- Toys R Us announced in March that it would close or sell all 735 of its stores in the United States.
- Going-out-of-business sales began shortly after the announcement. The sales will last until stores run out of inventory.
- To see what the stores are like as they near closing, we visited three different Toys R Us locations in New York City.
In late March, we visited a Toys R Us store in Yonkers, New York, that was part of an earlier round of store closures, and it was a grim look into the company’s future.
As more Toys R Us stores prepare to close their doors, we visited three different locations in Queens and Manhattan. The stores were in a depressing state – lights were flickering, there were stacks of boxes everywhere, and empty shelves lined the walls.
Here’s what it was like:
The first Toys R Us I stopped at was in Rego Park in Queens, New York. It was part of a busy shopping center that also had Costco, Kohl’s, and Bed Bath & Beyond stores, as well as a number of other massive stores.
The outside of the store was plastered with signs advertising up to 40% off everything and new merchandise daily.
The store looked surprisingly full when I walked in. There were bright signs advertising the going-out-of-business sale, and there were a lot of people shopping.
As I walked through, I noticed some aisles of the store looked pretty desolate.
The bike rack in the back of the store was nearly empty …
… and there were piles of boxed-up merchandise all over the store.
It was hard to navigate through the maze of boxes. It seemed the store had more in stock than anyone knew what to do with.
There were some aisles that I couldn’t walk all the way through because there was too much blocking the path. Shopping carts holding store fixtures and empty boxes were left everywhere.
Some boxes were torn open with toys piled up on top. They were often left sitting in the middle of an aisle.
The merchandise that was actually taken out of the box wasn’t any better.
Toys, clothes, and books were everywhere, leaving the store a disorganized mess.
Every single item in the store was marked down, and signs like this one were hanging in every aisle, listing how much each product was discounted. Some products were individually marked with additional discounts.
Even tablets, video games, and other electronics were marked down as much as 30%.
Only one register was open, and there was a handful of abandoned shopping carts by the exit. The store was in absolute disarray.
The next Toys R Us I went to was also in Queens, in Long Island City. It was almost a mile from the nearest subway, sitting at the end of a strip mall on an otherwise quiet block. The parking lot was huge, with just a few idling cars and trucks. The Toys R Us felt forgotten before I even walked in.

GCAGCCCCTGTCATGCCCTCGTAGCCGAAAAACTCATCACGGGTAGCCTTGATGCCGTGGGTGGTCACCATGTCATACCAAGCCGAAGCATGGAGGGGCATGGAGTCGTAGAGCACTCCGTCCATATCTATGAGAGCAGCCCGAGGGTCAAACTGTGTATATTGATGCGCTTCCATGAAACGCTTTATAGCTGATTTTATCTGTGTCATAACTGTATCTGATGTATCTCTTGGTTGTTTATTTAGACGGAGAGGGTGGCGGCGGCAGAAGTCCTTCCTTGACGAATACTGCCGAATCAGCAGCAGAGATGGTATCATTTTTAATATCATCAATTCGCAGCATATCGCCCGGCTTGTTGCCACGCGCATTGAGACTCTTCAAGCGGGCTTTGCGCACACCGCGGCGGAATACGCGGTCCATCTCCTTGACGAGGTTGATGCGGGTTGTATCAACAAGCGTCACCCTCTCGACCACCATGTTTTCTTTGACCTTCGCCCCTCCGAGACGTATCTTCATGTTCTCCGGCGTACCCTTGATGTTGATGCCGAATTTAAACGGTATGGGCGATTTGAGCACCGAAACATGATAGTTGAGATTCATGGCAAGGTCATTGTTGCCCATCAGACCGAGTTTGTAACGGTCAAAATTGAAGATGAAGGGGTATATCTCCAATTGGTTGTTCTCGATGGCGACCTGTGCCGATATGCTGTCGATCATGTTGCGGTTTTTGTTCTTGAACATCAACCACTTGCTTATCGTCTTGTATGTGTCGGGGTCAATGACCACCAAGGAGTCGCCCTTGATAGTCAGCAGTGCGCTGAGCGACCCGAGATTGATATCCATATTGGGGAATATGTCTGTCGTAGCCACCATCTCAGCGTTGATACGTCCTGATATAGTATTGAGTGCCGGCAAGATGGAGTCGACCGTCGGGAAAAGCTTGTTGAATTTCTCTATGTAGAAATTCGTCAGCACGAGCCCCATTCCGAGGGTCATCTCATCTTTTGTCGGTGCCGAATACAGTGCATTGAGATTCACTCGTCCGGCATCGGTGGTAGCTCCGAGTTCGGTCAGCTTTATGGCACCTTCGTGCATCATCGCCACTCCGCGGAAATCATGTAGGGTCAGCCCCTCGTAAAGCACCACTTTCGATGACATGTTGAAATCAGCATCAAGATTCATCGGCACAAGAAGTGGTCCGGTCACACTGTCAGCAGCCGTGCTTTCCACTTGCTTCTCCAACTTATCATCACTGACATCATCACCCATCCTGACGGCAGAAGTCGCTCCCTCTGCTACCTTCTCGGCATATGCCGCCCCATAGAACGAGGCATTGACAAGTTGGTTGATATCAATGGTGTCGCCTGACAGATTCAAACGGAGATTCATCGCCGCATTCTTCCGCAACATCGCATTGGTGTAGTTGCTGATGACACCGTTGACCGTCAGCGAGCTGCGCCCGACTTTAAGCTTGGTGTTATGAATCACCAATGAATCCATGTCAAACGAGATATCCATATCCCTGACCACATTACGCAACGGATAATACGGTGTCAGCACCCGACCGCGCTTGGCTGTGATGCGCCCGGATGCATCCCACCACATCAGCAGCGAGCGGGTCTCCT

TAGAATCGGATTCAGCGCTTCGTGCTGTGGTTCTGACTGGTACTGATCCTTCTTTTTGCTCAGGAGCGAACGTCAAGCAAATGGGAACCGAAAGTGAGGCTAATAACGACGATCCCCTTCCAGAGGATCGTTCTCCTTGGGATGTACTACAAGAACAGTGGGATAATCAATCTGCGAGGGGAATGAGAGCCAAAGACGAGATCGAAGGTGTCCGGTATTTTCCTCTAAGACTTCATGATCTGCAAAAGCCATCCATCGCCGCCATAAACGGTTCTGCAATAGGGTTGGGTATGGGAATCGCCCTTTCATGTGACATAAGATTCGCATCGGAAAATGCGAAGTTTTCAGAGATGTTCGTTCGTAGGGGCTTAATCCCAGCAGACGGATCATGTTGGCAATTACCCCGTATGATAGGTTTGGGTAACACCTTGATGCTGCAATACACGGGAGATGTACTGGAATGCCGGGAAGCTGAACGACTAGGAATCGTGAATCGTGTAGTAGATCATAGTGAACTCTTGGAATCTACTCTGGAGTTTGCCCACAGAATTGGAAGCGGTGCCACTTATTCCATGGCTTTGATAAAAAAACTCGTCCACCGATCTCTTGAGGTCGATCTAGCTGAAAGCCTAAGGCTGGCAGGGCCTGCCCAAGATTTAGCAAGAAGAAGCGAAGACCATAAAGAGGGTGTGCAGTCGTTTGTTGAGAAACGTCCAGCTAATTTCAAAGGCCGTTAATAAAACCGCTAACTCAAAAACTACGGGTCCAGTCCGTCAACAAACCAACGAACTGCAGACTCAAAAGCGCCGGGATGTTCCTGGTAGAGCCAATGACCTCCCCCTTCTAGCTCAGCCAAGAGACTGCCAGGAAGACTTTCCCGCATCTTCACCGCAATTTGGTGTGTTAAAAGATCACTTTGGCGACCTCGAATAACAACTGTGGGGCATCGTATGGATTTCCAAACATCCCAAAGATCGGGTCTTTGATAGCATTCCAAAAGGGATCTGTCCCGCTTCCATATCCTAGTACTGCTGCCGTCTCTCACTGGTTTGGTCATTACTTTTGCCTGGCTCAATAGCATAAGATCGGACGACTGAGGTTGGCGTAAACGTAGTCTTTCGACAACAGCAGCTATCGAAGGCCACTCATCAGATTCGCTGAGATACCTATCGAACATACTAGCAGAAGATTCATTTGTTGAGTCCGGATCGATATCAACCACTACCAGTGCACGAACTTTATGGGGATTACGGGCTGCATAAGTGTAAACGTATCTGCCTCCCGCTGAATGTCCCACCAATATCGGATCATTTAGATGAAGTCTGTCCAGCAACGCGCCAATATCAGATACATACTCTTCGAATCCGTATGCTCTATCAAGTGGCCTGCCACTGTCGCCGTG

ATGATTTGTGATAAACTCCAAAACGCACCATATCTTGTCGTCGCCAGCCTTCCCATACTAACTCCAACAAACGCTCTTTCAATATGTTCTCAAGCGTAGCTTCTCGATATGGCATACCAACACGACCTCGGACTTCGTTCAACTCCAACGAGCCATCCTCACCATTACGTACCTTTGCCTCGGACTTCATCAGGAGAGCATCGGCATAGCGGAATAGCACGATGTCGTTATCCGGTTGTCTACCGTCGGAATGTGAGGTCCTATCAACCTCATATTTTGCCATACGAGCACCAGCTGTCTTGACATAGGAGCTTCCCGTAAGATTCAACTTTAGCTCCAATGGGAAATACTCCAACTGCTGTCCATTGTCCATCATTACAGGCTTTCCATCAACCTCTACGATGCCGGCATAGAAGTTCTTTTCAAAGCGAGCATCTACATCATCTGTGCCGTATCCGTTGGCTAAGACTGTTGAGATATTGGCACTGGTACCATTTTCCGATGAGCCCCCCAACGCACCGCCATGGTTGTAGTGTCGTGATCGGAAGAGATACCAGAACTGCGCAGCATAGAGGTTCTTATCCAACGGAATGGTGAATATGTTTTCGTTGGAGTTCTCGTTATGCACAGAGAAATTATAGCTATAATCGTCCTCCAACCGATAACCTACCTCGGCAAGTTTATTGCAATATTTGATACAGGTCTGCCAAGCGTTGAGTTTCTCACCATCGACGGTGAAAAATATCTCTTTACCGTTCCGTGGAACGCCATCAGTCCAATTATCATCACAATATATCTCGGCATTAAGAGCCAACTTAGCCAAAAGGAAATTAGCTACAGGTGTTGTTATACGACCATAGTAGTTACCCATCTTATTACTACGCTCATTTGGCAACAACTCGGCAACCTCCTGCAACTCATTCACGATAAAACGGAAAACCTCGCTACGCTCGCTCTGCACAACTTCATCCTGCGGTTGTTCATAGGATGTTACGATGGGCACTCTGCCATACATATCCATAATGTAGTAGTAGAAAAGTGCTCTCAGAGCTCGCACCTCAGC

My first impression was similar to the first Toys R Us I went to. The store looked surprisingly full, and bright signs regarding the clearance sales were plastered all over.
There were a few empty shelves, but not quite as many as were at the previous store I visited.
Like the previous store, there were just a few bikes left on display.
Boxes were stacked everywhere …
… and aisles were often blocked by boxes and shopping carts.
Much of what was left sitting out was torn or broken.
The further I ventured towards the back of the store, the more eerie everything felt.
Some lights were flickering, and others were out completely. There was no one in sight, and music from the ’90s was playing softly in the otherwise silent store. It was a depressing shell of what Toys R Us once was.
I spotted a messy shelf of old magazines near the registers.
Only one register was open. I was happy to be leaving the dismal store.
The final Toys R Us I went to was a small express location in the Manhattan Mall. At the time I visited, there were only 11 days left until it officially closed.
Because it was an express location, it was only a fraction of the size of the other two stores.
Most of the remaining merchandise was 10% off. There was just a small selection left from each department.
Behind a wall of boxes, I saw that more than half of the store was empty.
Most of the merchandise had already been cleared out, leaving behind nothing but empty shelves.
In part of the store, even the shelves were already taken down.
The shelves and fixtures were for sale in addition to the toys.
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